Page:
I recently made an appointment to join a friend for lunch at Burbank's new Sweetgreen location on Riverside Drive near Toluca Lake. I expected what I'd experienced at other Los Angeles locations of the popular healthy food restaurant - quickly assembled healthy food, Chipotle-style, in a sparse but clean atmosphere. I was definitely surprised by what I encountered.
A sign appeared on the door of the main entrance letting patrons know that they should expect to be filmed while they were in the restaurant and that by entering, patrons consent to the use of their image. Now, as a resident of Burbank, I am used to this kind of thing. Obviously, they were filming some sort of film or television show at this location, but had chosen to stay open for business. My lunch date and I were cool with that. We weren't cool with what we encountered when we entered.
We walked through the doors and a man with a large camera gave us a dirty look, rolled his eyes, and muttered an expletive under his breath. I looked around at the diners and workers. Were they open? Yes - I saw people making salads and patrons paying for their food. However, as we walked toward the back of the restaurant, I began to get the feeling we weren't welcome at all.
The rear of the restaurant was almost completely dark. We stood back a bitt from the counter and waited. Nothing. No greeting. No, "Hello, may I get your order." Nada. We were completely ignored. I looked over as a diner shifted tables away from a crew person filling up a table with equipment.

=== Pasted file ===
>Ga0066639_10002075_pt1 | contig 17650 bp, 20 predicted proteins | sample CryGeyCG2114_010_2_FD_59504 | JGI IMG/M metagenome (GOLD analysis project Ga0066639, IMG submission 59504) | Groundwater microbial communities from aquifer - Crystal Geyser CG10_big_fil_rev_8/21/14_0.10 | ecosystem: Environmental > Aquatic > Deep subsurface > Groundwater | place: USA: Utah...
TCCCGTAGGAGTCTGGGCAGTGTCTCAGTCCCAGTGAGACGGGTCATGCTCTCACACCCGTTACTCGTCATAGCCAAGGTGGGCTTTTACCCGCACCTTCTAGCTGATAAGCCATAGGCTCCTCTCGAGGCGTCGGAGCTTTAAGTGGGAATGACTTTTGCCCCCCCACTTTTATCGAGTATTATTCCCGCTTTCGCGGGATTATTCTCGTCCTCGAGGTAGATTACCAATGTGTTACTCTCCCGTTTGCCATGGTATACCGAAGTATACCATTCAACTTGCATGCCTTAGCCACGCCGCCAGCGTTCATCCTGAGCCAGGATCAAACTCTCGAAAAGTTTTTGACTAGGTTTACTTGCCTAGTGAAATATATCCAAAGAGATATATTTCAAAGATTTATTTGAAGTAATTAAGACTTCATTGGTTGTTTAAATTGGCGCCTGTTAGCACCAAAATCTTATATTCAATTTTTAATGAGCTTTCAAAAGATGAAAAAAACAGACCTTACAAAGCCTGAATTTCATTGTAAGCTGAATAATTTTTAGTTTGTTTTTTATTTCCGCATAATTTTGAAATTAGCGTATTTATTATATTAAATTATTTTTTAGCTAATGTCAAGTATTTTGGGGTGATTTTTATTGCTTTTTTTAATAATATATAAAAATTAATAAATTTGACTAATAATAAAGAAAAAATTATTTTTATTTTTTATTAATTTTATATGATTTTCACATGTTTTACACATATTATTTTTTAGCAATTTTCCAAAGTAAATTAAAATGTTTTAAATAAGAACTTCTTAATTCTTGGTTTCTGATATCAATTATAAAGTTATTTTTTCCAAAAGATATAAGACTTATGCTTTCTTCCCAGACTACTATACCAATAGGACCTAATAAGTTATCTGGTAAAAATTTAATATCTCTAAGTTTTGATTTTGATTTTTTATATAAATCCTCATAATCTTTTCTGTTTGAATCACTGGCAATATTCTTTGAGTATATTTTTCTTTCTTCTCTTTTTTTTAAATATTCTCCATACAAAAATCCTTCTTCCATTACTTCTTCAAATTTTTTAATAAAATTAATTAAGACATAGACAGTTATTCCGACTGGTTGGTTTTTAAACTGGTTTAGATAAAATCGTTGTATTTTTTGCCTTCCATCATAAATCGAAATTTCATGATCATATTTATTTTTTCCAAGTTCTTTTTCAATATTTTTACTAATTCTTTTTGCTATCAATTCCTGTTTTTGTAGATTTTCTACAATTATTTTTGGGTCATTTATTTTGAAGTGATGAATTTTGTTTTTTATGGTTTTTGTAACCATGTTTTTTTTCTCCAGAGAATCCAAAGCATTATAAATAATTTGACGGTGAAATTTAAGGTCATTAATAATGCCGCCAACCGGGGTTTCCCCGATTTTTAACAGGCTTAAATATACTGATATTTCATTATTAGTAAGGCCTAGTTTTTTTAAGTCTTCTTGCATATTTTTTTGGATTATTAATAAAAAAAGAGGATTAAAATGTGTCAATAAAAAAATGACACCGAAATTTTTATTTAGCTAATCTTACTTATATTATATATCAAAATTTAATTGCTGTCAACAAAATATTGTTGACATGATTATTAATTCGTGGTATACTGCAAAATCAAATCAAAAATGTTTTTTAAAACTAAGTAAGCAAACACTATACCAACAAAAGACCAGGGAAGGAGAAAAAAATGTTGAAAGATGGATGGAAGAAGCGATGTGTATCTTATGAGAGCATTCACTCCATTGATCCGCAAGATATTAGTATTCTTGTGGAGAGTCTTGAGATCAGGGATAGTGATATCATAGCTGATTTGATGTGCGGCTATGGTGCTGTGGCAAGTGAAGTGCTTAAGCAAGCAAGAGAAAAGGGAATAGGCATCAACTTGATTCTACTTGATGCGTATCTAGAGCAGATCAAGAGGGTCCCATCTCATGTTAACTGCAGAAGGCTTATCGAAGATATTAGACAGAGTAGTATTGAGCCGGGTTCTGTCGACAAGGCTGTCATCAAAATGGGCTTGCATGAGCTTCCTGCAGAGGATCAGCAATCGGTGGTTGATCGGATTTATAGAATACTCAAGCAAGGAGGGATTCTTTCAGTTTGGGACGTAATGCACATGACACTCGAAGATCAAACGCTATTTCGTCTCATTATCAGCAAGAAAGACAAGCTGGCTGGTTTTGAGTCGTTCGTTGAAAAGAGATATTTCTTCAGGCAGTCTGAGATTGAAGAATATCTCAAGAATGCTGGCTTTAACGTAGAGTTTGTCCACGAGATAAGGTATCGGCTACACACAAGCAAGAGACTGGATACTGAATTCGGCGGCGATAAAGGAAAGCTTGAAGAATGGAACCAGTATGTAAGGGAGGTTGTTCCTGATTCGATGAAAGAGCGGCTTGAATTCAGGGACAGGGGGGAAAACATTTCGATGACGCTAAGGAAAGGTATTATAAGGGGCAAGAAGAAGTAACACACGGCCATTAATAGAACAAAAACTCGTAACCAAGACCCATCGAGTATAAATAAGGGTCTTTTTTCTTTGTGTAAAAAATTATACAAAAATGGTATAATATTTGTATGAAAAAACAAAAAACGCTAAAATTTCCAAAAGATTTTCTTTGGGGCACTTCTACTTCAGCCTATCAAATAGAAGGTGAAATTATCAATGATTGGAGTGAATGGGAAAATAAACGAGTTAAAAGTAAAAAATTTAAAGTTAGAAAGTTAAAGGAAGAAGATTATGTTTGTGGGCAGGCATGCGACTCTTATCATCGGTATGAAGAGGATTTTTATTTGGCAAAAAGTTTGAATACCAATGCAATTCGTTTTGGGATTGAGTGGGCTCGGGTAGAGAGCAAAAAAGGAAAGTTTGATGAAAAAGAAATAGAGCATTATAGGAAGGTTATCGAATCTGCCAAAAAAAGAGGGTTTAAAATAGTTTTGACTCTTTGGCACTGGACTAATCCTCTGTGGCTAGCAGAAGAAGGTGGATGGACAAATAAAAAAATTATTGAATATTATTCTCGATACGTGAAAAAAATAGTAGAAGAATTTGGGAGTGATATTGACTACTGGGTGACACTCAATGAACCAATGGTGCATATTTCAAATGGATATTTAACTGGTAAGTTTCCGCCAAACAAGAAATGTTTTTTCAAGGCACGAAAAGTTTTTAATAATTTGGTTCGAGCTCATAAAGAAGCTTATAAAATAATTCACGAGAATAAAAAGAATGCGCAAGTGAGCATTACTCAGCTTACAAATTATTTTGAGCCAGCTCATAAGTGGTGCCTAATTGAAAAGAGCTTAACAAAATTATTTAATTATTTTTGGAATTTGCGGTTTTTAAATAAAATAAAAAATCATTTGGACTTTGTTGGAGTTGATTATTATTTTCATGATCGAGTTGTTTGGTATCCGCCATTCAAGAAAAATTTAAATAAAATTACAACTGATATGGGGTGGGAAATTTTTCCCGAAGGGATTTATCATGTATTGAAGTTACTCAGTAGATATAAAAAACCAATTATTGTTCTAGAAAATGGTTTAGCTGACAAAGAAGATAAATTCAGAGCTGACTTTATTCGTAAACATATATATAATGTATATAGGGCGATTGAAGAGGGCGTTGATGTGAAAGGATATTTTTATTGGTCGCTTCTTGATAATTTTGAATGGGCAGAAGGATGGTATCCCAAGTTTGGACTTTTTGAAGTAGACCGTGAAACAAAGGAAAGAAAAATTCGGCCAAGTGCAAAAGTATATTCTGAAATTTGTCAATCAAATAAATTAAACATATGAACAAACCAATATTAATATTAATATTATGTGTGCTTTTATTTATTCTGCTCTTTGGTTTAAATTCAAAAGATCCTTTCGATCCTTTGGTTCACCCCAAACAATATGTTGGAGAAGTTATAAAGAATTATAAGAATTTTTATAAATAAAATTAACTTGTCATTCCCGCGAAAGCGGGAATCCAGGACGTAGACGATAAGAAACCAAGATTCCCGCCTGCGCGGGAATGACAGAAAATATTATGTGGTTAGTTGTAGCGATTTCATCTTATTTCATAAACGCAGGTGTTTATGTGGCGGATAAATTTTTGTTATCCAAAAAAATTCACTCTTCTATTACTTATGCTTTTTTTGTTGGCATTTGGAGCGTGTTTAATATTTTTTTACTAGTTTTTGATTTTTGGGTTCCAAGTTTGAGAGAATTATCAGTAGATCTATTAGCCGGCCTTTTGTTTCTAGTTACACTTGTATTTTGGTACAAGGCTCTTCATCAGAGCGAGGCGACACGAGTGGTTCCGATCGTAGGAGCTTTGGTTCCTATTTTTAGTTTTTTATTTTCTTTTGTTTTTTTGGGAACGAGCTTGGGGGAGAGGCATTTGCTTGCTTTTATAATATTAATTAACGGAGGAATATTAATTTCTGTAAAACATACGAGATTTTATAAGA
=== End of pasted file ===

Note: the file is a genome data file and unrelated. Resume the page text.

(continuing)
"Do you want to get out of here?" I asked? My friend nodded in agreement. We slid past the even more disgruntled person with the camera out into the hot Burbank afternoon and walked down the street to Priscilla's coffee shop. They were much more welcoming.
Let me tell you that I am all for production returning to Burbank after being shut down during the pandemic. But, if you're an establishment like Sweetgreen, particularly if you're new to the neighborhood, it's imperative that your staff and even the film crew be even more welcoming to patrons if the restaurant is open.
And, at the end of the day, as my mother always told me, a little kindness can go a long way. And it can keep your business.
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